"This political paralysis could stifle economic recovery. The national debt, which now exceeds the annual economic output of the country, also threatens national security. President Obama's first term was characterized by procrastination and retreat when it came to foreign and security policy -- from Iraq to Afghanistan to Libya and Syria. And without Washington's leadership, what is to become of the 'peace process' in the Middle East and the Arab Spring? Beyond the cliff the world faces more adversity than a world power taking a breather from geopolitics."
The conservative daily Die Welt writes:
"American politicians like drama. ... But this drama isn't soley the result of effective staging meant to show the voter base that they have tried everything and then only backed down to avert catastrophe. Indeed, America's fiscal problems are so complex, and the divide between Democrats and Republicans so deep, that a comprehensive agreement in the short time after the election was not even possible."
"The US budget can't actually be straightened out with tax increases for the rich alone. It will also require cuts to the biggest spending areas, which in addition to the military are mainly the galloping costs of the welfare state. In 2012, 44 percent of the US budget went towards paying for the welfare state, for health insurance for retirees (Medicare) and the poor (Medicaid). Given that the US population is graying and more and more people will be eligible for Medicare, this system can no longer be financed on the same scale as in the past. Essentially, America is more European than either Europeans or Americans think. Across the Atlantic, the economic crisis has opened up long-term structural deficits. And here too, the same phenomenon is emerging: In the postmodern Western democracies, the desire of citizens to receive social benefits is far more pronounced than their willingness to finance them with higher taxes."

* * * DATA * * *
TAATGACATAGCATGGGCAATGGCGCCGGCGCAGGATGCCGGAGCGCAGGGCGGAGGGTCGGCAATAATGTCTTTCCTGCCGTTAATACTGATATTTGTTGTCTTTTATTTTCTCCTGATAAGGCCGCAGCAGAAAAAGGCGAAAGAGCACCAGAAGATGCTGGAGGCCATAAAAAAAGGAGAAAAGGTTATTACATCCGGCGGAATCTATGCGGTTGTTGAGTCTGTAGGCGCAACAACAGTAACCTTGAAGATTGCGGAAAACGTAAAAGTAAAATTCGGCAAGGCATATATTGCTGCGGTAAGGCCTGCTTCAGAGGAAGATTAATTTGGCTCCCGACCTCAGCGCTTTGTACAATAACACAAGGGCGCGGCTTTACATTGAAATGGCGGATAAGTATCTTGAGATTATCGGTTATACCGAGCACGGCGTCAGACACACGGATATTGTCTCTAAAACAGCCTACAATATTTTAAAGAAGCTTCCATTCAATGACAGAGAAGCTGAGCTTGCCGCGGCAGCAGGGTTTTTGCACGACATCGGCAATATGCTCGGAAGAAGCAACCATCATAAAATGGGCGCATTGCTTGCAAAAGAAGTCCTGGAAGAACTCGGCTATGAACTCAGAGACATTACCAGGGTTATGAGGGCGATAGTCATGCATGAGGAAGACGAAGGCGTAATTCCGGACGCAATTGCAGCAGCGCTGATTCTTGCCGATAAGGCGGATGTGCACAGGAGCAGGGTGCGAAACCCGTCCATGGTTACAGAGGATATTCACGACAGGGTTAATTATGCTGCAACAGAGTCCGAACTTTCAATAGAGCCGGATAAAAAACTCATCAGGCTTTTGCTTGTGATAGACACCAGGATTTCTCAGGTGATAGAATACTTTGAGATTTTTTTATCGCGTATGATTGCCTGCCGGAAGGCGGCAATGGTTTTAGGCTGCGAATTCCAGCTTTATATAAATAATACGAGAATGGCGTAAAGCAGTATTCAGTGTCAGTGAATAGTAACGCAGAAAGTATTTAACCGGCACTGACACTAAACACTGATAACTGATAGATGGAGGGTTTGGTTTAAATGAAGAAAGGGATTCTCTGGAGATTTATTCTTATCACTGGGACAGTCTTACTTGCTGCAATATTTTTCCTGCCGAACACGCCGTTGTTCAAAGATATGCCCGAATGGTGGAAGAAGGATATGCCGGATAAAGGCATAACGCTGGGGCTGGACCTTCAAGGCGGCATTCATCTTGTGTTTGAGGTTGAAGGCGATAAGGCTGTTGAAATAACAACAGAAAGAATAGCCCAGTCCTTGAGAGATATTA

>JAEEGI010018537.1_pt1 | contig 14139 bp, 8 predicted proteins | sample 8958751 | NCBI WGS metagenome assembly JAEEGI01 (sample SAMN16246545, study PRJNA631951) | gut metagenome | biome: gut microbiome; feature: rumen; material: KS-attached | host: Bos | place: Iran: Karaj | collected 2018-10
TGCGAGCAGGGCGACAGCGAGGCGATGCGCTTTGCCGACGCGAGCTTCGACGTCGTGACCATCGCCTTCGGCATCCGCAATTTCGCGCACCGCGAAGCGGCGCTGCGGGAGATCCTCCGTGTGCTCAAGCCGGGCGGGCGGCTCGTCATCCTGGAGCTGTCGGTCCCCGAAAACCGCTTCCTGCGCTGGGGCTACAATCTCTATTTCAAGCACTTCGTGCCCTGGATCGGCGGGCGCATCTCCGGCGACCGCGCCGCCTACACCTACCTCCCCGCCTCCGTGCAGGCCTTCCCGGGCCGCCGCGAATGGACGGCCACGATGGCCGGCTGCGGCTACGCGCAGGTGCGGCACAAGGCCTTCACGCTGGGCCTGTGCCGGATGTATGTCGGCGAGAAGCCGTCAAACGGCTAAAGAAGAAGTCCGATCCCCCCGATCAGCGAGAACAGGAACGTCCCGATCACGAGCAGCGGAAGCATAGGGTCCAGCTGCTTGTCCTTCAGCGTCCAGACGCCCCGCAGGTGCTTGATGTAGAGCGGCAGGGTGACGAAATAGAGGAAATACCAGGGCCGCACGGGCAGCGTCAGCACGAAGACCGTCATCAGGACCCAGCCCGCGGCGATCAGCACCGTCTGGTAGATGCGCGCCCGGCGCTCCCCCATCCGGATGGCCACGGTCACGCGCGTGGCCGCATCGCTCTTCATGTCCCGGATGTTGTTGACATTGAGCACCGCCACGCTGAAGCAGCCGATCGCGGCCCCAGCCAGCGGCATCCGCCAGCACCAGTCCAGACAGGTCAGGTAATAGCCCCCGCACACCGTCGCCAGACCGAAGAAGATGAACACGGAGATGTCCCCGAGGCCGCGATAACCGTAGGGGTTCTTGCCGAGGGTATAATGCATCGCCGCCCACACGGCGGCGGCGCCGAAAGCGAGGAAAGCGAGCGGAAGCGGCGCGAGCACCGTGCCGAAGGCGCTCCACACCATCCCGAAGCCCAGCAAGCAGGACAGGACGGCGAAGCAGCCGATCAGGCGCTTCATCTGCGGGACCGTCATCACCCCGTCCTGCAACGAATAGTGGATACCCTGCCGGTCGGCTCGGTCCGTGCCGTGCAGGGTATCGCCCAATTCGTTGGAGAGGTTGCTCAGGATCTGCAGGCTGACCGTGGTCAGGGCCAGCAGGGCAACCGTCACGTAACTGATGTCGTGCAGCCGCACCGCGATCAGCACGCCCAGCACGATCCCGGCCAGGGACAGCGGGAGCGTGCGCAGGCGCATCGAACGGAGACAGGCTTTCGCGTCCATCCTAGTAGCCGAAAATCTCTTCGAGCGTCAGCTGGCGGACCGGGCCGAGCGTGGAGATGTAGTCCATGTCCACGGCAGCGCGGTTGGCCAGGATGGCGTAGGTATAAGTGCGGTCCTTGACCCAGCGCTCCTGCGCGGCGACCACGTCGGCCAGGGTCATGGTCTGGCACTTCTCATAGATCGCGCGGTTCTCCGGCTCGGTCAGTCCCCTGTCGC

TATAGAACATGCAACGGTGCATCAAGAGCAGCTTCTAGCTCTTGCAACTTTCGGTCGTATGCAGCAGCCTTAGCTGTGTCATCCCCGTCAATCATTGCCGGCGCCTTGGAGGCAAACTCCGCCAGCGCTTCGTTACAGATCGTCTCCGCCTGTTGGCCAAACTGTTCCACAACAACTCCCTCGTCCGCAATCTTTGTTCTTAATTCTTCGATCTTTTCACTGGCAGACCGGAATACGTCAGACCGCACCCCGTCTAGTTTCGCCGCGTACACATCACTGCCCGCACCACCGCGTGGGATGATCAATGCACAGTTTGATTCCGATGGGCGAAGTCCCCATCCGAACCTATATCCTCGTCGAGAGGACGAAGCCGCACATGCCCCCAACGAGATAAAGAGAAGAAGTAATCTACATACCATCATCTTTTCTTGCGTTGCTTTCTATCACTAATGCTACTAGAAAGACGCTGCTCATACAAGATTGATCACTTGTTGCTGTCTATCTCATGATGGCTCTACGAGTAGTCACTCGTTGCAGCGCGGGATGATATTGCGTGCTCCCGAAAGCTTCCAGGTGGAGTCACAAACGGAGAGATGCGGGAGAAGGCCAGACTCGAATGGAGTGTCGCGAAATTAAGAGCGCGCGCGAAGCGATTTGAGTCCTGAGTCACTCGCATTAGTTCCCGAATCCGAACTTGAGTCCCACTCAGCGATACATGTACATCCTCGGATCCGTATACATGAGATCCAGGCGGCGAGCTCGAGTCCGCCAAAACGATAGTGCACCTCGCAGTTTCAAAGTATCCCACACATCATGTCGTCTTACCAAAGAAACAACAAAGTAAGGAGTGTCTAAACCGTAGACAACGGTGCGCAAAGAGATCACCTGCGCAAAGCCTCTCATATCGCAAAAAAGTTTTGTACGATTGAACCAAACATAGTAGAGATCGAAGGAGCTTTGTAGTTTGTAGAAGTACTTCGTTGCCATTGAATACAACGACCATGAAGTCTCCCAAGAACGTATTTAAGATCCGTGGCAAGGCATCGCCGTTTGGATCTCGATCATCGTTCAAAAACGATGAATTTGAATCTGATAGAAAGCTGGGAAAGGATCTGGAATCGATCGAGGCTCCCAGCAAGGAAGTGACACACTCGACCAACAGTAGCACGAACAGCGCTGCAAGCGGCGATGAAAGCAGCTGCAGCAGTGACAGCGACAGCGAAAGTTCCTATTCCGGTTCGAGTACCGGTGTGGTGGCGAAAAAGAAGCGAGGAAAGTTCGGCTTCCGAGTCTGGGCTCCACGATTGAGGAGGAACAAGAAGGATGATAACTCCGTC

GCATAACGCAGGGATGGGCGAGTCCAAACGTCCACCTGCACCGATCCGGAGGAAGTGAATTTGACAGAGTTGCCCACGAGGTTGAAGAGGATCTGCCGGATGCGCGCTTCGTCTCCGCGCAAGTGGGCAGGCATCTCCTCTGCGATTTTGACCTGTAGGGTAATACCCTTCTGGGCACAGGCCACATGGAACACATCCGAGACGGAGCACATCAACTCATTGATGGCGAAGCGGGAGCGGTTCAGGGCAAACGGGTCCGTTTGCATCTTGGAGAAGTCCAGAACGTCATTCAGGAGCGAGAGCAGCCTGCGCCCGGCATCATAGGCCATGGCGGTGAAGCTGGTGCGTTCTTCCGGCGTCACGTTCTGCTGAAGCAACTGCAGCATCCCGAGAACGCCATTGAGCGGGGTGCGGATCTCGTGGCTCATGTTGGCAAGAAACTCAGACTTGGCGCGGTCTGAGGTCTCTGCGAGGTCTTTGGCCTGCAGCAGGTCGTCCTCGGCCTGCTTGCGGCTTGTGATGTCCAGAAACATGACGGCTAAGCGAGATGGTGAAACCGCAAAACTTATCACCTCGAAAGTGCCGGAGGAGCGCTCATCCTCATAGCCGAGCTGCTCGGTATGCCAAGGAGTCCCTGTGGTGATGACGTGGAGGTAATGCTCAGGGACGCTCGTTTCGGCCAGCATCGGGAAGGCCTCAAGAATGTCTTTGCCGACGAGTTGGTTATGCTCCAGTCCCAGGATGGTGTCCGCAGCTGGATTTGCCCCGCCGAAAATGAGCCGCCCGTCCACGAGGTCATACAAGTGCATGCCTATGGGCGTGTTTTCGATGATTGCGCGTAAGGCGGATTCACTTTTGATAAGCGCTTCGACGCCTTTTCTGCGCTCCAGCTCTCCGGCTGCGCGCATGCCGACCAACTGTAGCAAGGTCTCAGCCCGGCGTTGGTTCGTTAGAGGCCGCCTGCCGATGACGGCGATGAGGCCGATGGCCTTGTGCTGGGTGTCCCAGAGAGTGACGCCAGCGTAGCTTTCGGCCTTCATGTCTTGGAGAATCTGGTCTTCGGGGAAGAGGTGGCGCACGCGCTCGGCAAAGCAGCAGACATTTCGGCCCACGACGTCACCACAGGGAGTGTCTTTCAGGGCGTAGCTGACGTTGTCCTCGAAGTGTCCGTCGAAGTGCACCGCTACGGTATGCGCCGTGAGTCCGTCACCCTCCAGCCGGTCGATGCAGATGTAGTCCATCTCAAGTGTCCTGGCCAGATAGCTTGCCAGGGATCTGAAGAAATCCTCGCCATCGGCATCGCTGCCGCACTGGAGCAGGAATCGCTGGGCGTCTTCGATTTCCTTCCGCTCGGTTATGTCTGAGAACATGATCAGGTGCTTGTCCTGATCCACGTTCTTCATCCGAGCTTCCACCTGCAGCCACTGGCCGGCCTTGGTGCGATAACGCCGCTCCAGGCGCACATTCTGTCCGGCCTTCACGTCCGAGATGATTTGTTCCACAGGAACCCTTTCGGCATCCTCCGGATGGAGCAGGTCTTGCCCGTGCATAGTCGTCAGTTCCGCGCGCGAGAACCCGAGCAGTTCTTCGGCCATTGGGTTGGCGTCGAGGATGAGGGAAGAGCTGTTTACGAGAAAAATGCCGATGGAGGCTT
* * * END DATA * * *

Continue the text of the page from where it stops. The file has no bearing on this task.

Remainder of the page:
"The recognition that things cannot go on without a curtailment in social spending has so far been eluded by Obama and as his party. Now the Democrats have two months to come clean to their constituents and get them used to a simple fact: Namely that the current level of spending is not financially feasible given what most people are willing to pay."
The left-leaning Die Tageszeitung writes:
"Precious little has been gained, particularly when it comes to implementing the platforms for which Barack Obama was re-elected in November -- even if the Republicans don't want to believe it. ... In Washington today, the main mission of politics is obstruction. All sides are acting as though the only conceivable form of politics is constantly relying on emergency measures in a panic."
"It will be a small political miracle if other means were used to resolve the next stage over the next two months, the deferred budget cuts and increase in the debt ceiling. Perhaps falling over the cliff could have helped matters there. But politicians knew to prevent that from happening."
The left-leaning Berliner Zeitung writes:
"Sure, Obama managed to save unemployment benefits for the long-term unemployed and avoided cuts to social and health benefits for the time being with the fiscal cliff compromise. But the ultimate decision over the cuts is far from being made. A year of endless negotiations over the debt ceiling and the unresolved budget issues awaits. The still fiscally conservative and resolute Republicans remain pitted against the still hesitant president, who remains hopeful of bipartisan cooperation. But even if Obama is now finally determined to fight their obsession with spending cuts, he'll still have to adjust to governing with less money soon."
-- Kristen Allen